Friday, May 27, 2011

Ambitions and Abundance

In addition to this blog, I keep an "old fashioned" garden journal - one I write in just about every weekend.  I usually start writing in January - listing out the new seeds or plants I want to try - and wrap it up in October with the "most successful" list for that garden season.

This year my January wish-list was huge and I quickly realized that I would need way more land than what our small, urban backyard could supply.  I needed to scale back the list and get realistic as to what I could grow successfully (like 14 types of tomatoes that resulted in more than 50 tomato starts!).

We have four 8' x 4' raised beds and one 16' x 3 bed; a couple of smaller herb/flower beds and a perennial flower bed (which keeps getting smaller and smaller as the number of raised beds grow).  I got 18 tomato plants in the ground last weekend -- all those that I can accommodate - and that spurred me to take inventory of the edibles that are currently "in the ground."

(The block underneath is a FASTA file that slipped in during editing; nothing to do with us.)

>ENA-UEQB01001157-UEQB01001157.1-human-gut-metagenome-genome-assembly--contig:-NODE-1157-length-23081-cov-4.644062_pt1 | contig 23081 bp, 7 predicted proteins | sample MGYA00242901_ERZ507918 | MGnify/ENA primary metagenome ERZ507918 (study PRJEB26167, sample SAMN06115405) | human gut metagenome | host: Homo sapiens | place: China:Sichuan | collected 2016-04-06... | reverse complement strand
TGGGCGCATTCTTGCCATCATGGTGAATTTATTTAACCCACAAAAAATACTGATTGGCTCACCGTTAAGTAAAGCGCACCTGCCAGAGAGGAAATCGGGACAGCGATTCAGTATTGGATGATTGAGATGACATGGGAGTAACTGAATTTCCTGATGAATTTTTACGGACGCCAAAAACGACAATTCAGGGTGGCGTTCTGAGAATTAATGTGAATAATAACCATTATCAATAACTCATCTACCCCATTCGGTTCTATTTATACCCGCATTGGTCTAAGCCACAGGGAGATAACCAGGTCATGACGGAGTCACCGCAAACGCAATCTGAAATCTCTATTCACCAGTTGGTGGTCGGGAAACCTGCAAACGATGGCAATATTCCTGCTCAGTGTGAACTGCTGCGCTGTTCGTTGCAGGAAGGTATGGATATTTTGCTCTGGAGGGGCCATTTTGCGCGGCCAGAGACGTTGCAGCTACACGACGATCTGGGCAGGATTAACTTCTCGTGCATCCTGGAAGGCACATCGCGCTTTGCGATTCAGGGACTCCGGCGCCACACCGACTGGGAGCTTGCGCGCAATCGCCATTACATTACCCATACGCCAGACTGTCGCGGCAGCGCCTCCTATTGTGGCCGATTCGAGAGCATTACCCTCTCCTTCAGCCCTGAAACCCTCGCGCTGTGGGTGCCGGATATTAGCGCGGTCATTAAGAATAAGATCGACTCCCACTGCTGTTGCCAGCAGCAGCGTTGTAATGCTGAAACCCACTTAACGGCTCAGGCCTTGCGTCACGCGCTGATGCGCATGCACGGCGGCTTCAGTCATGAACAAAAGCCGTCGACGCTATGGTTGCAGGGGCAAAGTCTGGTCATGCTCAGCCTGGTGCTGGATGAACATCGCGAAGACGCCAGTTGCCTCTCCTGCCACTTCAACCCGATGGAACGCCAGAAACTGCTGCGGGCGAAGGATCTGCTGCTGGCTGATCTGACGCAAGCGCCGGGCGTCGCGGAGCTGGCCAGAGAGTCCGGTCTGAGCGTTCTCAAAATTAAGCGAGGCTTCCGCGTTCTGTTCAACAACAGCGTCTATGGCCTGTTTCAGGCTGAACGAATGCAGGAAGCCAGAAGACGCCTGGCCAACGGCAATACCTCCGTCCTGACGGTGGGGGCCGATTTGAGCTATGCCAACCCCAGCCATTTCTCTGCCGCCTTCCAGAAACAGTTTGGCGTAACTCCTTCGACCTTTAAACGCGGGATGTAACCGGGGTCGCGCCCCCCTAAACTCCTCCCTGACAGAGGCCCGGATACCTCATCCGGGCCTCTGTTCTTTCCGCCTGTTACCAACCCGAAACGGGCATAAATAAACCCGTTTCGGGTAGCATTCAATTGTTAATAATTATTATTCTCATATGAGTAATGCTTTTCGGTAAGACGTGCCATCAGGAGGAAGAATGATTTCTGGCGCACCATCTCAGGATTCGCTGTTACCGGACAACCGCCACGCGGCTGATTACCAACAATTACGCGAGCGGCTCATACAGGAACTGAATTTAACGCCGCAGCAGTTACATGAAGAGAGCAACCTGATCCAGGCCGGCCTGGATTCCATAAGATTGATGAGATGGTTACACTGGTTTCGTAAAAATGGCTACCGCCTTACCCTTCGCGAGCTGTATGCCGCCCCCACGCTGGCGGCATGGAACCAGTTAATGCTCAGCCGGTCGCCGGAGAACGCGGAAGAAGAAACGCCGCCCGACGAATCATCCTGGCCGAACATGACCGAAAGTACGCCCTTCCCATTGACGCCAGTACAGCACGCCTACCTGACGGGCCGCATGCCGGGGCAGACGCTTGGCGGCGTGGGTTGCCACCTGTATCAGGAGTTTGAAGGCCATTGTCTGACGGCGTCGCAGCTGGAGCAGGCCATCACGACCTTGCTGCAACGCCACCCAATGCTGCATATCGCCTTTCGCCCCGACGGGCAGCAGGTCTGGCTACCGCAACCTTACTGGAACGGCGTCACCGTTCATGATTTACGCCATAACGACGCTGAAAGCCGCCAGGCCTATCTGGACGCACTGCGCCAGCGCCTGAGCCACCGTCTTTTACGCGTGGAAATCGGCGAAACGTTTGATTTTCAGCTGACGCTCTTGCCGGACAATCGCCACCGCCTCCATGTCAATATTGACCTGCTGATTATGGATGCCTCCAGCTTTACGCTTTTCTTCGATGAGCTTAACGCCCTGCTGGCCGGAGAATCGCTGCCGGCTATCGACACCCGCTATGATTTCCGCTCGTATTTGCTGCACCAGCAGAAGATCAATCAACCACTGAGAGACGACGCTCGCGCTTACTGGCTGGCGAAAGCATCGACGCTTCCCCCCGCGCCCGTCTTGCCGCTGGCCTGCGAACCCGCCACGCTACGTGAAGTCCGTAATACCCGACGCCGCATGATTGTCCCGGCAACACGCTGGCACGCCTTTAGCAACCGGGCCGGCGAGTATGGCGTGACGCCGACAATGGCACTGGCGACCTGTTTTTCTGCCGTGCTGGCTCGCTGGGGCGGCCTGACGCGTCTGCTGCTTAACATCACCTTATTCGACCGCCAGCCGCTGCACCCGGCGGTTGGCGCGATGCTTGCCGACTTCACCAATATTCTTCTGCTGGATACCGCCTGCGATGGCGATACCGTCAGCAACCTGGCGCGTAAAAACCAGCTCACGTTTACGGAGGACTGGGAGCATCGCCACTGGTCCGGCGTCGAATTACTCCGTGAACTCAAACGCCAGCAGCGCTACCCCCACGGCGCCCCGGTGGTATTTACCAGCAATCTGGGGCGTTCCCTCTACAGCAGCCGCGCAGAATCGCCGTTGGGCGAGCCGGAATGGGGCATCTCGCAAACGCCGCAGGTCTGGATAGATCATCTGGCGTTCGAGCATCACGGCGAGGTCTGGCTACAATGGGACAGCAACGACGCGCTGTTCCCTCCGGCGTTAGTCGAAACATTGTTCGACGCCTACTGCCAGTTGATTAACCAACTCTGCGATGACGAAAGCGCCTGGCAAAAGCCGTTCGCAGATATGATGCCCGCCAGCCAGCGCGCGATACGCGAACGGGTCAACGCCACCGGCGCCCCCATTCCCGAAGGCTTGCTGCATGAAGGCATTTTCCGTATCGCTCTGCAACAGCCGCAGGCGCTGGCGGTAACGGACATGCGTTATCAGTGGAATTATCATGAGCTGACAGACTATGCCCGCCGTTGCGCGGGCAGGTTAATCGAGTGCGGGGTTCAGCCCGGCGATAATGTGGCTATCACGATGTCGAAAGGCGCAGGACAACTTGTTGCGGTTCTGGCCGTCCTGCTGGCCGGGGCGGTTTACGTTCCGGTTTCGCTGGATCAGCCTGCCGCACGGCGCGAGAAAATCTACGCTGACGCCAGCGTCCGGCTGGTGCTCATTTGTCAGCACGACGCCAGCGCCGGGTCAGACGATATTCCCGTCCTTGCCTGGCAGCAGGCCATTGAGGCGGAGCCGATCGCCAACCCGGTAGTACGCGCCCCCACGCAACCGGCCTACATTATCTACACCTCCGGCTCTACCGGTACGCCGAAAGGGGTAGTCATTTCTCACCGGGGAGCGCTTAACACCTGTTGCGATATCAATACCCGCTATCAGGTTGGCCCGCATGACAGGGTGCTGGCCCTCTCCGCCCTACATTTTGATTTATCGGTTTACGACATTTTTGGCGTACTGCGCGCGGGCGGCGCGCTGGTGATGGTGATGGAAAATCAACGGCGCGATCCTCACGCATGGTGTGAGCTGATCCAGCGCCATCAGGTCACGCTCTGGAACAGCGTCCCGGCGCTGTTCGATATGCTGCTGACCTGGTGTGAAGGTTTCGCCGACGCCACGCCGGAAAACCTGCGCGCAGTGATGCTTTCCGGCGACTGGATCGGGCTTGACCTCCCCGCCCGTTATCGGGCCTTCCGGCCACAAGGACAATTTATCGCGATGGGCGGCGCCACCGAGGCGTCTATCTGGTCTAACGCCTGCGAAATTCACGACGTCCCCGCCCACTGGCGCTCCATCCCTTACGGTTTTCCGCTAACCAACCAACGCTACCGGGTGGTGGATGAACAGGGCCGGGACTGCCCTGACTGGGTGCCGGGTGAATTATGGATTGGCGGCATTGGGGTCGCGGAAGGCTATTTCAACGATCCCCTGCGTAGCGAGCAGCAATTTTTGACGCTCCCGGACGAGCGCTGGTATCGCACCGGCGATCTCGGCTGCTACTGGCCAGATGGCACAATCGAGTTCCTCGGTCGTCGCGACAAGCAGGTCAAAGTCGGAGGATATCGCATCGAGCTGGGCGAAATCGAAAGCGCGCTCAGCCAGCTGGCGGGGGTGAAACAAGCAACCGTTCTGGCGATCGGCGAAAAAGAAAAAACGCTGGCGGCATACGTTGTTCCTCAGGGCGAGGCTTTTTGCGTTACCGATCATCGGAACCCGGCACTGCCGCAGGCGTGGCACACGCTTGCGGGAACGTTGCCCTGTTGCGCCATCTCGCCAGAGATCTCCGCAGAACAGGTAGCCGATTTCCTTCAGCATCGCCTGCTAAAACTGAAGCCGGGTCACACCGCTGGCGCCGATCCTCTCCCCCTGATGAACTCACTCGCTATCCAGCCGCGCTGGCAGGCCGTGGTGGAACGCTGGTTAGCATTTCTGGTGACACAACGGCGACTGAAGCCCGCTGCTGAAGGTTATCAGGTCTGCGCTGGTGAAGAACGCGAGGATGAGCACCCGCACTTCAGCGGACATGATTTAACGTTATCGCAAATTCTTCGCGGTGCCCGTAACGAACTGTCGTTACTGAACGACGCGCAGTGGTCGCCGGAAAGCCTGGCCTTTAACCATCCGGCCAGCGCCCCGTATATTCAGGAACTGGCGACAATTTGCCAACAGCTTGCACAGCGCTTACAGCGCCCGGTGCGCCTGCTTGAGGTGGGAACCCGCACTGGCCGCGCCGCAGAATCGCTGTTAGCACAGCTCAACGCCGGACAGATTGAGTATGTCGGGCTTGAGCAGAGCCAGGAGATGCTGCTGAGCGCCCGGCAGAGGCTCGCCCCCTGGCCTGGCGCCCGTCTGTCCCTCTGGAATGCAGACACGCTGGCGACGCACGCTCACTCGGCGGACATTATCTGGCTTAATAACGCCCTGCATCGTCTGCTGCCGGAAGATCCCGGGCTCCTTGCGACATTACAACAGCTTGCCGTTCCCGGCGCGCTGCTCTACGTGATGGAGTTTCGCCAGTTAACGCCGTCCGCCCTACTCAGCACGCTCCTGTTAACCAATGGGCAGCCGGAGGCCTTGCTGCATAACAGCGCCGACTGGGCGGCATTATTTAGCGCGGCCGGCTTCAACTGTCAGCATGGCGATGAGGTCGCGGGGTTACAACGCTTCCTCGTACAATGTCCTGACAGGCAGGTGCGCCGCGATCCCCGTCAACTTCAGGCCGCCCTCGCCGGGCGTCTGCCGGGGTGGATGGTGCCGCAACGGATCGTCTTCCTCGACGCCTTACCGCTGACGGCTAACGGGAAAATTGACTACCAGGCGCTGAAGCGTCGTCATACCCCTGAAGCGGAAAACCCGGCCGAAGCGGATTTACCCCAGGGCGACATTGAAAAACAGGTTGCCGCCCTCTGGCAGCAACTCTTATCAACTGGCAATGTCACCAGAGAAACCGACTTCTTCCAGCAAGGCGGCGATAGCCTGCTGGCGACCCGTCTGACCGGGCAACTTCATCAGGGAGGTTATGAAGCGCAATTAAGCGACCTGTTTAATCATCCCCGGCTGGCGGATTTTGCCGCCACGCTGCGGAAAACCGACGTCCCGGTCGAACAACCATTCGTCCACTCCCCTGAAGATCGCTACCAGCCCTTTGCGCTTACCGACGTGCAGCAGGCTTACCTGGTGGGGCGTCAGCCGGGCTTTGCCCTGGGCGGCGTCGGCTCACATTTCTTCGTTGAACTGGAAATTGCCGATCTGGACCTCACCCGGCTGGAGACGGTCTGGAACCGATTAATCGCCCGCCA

Tomatoes (14 types), potatoes (3 types), grapes (2 types), arugula, lettuce (3 types), radishes (3 types), basil (4 types), sage, thyme, cilantro, chives, oregano, rosemary, garlic, fennel, purslane, spinach (already harvested), cress, chard, beets (2 types), carrots (4 types), onions (3 types), shallots, peas, peppers (2 types) and strawberries. 
Early Radishes

Still to plant:  bush beans (4 types), cucumbers (2 types) and squash (2 types). 
I was amazed at the list.  I am amazed at my ambition and the pending abundance. It's a good thing I cut down my wish-list in January.  Maybe the 2nd St. Chicken Ranch needs to start its own CSA!

Saturday, May 21, 2011